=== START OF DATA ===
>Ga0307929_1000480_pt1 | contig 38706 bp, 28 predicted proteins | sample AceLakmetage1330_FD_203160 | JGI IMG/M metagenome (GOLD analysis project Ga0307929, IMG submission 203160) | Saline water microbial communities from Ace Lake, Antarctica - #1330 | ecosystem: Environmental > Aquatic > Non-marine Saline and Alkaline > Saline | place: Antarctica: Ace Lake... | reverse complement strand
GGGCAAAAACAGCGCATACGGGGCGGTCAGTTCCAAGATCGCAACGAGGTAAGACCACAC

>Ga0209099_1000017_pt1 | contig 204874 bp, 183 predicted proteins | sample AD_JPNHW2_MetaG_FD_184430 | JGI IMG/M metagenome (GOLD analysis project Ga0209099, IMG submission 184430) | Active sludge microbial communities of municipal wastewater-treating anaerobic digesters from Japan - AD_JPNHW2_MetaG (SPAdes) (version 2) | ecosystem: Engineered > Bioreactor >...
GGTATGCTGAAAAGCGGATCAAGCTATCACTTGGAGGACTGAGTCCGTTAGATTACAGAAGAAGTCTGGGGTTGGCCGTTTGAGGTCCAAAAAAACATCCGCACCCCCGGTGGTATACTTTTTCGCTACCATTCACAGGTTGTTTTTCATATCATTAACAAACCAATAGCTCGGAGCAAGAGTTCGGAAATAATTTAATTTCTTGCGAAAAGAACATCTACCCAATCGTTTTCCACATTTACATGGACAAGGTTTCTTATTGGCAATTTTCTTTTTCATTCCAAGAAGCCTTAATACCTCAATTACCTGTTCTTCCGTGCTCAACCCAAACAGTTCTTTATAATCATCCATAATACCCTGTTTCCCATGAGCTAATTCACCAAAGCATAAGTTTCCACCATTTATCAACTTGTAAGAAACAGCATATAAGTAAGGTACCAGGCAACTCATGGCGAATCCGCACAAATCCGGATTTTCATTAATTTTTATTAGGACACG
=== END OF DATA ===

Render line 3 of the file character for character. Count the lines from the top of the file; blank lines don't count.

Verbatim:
>Ga0209099_1000017_pt1 | contig 204874 bp, 183 predicted proteins | sample AD_JPNHW2_MetaG_FD_184430 | JGI IMG/M metagenome (GOLD analysis project Ga0209099, IMG submission 184430) | Active sludge microbial communities of municipal wastewater-treating anaerobic digesters from Japan - AD_JPNHW2_MetaG (SPAdes) (version 2) | ecosystem: Engineered > Bioreactor >...